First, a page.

eigenstuff

# Example find the eigenvalues and associated

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Example : Find the eigenvalues and associated eigenvectors of the matrix A = 7 0 - 3 - 9 - 2 3 18 0 - 8 . First we compute det( A - λ I ) via a cofactor expansion along the second column: 7 - λ 0 - 3 - 9 - 2 - λ 3 18 0 - 8 - λ = ( - 2 - λ )( - 1) 4 7 - λ - 3 18 - 8 - λ = - (2 + λ )[(7 - λ )( - 8 - λ ) + 54] = - ( λ + 2)( λ 2 + λ - 2) = - ( λ + 2) 2 ( λ - 1) . Thus A has two distinct eigenvalues, λ 1 = - 2 and λ 3 = 1. (Note that we might say λ 2 = - 2, since, as a root, - 2 has multiplicity two. This is why we labelled the eigenvalue 1 as λ 3 .) Now, to find the associated eigenvectors, we solve the equation ( A - λ j I ) x = 0 for j = 1 , 2 , 3. Using the eigenvalue λ 3 = 1, we have ( A - I ) x = 6 x 1 - 3 x 3 - 9 x 1 - 3 x 2 + 3 x 3 18 x 1 - 9 x 3 = 0 0 0 x 3 = 2 x 1 and x 2 = x 3 - 3 x 1 x 3 = 2 x 1 and x 2 = - x 1 . 3

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So the eigenvectors associated with λ 3 = 1 are all scalar multiples of u 3 = 1 - 1 2 . Now, to find eigenvectors associated with λ 1 = - 2 we solve ( A + 2 I ) x = 0 . We have ( A + 2 I ) x = 9 x 1 - 3 x 3 - 9 x 1 + 3 x 3 18 x 1 - 6 x 3 = 0 0 0 x 3 = 3 x 1 . Something different happened here in that we acquired no information about x 2 . In fact, we have found that x 2 can be chosen arbitrarily, and independently of x 1 and x 3 (whereas x 3 cannot be chosen independently of x 1 ). This allows us to choose two linearly independent eigenvectors associated with the eigenvalue λ = - 2, such as u 1 = (1 , 0 , 3) and u 2 = (1 , 1 , 3). It is a fact that all other eigenvectors associated with λ 2 = - 2 are in the span of these two; that is, all others can be written as linear combinations c 1 u 1 + c 2 u 2 using an appropriate choices of the constants c 1 and c 2 . Example : Find the eigenvalues and associated eigenvectors of the matrix A = - 1 2 0 - 1 . We compute det( A - λ I ) = - 1 - λ 2 0 - 1 - λ = ( λ + 1) 2 . Setting this equal to zero we get that λ = - 1 is a (repeated) eigenvalue. To find any associated eigenvectors we must solve for x = ( x 1 , x 2 ) so that ( A + I ) x = 0 ; that is, 0 2 0 0 x 1 x 2 = 2 x 2 0 = 0 0 x 2 = 0 . Thus, the eigenvectors corresponding to the eigenvalue λ = - 1 are the vectors whose second component is zero, which means that we are talking about all scalar multiples of u = (1 , 0). 4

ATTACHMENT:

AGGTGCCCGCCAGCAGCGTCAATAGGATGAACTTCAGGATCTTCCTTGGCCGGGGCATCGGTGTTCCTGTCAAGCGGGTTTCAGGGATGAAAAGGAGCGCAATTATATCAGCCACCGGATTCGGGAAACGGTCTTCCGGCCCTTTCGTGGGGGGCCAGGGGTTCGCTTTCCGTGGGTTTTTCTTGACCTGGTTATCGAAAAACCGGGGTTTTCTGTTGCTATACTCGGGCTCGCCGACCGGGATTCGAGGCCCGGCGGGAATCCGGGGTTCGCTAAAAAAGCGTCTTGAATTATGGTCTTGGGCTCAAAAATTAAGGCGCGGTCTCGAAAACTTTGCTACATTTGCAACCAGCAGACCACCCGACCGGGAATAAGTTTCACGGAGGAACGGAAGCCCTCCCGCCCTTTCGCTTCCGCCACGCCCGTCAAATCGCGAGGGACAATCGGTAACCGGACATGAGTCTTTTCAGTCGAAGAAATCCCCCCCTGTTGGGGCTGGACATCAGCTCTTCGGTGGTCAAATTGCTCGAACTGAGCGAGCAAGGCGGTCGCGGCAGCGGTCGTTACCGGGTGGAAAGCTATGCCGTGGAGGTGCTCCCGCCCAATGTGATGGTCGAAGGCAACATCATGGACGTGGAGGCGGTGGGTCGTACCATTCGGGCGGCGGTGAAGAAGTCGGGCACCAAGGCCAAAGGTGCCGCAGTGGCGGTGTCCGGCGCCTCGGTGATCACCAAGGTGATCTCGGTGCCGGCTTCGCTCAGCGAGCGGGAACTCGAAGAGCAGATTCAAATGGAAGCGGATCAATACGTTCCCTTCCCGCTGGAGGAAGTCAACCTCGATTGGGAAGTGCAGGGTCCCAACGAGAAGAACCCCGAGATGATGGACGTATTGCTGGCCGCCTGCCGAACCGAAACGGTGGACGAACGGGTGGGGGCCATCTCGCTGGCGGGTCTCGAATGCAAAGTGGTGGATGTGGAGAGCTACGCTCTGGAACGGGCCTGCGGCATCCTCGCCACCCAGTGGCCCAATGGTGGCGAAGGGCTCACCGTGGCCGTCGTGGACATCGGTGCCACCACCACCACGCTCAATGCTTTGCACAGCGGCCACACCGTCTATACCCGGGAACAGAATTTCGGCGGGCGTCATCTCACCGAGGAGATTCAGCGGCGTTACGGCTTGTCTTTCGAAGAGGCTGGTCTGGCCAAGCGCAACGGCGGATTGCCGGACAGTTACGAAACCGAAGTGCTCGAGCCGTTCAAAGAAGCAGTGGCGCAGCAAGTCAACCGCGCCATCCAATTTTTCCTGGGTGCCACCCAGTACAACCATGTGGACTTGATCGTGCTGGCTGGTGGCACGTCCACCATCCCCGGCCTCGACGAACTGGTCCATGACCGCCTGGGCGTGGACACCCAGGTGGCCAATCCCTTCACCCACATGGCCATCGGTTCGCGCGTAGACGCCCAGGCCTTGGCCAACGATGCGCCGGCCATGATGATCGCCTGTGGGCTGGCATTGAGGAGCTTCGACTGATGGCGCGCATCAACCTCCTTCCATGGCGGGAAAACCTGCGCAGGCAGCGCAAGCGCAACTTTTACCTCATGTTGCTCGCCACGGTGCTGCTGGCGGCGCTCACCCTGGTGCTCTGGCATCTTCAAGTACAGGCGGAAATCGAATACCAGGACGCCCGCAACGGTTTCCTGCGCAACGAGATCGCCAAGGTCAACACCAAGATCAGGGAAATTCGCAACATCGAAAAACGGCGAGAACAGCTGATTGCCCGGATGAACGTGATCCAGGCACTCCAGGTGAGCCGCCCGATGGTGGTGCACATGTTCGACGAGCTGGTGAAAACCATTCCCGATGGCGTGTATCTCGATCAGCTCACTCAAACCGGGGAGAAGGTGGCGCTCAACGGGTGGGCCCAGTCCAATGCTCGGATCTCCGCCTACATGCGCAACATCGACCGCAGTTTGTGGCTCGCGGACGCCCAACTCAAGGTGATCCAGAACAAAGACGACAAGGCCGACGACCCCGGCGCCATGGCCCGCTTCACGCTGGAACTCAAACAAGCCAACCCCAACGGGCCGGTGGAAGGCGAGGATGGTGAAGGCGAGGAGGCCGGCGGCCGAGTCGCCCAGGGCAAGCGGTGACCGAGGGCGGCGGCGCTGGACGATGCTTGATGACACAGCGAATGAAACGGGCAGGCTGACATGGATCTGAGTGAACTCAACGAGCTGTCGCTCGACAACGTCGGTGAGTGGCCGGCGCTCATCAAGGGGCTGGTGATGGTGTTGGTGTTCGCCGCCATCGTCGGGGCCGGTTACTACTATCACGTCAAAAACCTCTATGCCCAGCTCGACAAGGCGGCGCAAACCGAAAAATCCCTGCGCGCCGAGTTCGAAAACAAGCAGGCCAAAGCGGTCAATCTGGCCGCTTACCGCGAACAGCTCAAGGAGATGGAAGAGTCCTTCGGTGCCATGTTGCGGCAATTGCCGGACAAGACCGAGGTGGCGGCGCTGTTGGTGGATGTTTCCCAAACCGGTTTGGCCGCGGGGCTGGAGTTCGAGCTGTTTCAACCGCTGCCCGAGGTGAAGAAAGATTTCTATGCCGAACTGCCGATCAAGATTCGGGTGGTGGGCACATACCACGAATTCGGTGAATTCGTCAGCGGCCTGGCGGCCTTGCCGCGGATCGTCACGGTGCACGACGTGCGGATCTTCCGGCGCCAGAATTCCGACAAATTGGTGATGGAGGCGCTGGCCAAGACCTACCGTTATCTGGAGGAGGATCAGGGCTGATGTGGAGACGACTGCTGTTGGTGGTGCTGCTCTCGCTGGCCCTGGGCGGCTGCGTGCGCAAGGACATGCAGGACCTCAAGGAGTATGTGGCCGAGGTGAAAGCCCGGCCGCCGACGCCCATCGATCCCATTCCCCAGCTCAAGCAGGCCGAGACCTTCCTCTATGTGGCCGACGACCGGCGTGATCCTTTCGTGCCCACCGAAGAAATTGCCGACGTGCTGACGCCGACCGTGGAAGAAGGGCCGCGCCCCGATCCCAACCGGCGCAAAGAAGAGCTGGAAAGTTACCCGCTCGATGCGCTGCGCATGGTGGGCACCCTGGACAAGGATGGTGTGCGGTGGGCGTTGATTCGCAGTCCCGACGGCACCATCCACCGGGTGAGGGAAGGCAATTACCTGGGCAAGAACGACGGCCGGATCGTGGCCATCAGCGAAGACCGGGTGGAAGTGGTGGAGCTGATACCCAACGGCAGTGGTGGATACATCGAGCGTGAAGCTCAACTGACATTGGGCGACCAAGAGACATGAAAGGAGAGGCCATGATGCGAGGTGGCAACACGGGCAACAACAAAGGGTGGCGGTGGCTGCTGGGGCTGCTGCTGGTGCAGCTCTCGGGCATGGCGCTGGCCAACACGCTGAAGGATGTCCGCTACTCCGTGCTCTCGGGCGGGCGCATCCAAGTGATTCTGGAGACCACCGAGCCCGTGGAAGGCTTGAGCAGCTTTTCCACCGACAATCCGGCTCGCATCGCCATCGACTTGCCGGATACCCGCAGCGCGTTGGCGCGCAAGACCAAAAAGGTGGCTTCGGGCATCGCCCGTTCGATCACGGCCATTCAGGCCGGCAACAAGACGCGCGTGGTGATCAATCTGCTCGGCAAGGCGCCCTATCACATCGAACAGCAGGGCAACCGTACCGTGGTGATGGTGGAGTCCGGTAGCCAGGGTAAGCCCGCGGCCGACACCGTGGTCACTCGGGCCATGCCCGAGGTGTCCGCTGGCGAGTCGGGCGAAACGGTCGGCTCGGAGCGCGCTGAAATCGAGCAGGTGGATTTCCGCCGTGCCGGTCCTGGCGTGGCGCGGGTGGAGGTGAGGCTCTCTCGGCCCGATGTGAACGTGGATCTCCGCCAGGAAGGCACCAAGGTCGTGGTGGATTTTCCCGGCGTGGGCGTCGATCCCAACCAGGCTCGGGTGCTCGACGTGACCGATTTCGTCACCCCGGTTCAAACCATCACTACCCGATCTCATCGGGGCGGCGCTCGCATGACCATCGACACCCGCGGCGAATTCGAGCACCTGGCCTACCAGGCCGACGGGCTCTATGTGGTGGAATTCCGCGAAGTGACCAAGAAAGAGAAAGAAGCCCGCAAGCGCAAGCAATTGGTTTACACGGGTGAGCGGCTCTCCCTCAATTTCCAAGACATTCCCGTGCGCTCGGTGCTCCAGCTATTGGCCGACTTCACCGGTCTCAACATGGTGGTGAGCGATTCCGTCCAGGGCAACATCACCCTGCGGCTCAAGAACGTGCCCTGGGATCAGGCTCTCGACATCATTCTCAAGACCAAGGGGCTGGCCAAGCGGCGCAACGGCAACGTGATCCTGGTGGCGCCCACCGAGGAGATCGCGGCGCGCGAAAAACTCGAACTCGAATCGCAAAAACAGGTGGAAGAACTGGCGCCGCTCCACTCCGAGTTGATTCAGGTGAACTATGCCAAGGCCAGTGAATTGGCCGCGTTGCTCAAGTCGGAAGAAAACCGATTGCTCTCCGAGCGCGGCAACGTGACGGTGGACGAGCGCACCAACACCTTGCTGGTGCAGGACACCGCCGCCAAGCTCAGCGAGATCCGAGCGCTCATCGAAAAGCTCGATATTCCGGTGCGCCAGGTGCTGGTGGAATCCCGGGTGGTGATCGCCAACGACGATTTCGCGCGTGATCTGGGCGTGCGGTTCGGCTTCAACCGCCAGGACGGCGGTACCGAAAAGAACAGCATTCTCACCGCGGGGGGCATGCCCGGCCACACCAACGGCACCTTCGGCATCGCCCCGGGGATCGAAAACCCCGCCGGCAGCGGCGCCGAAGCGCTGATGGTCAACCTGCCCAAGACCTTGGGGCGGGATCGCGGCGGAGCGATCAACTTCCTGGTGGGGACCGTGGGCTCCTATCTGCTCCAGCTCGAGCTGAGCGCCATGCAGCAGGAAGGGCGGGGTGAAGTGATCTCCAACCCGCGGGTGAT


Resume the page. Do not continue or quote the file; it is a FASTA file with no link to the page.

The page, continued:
Notice that our work above shows that there are no eigenvectors associated with λ = - 1 which are linearly independent of u . This may go against your intuition based upon the results of the example before this one, where an eigenvalue of multiplicity two had two linearly independent associated eigenvectors. Nevertheless, it is a (somewhat disparaging)
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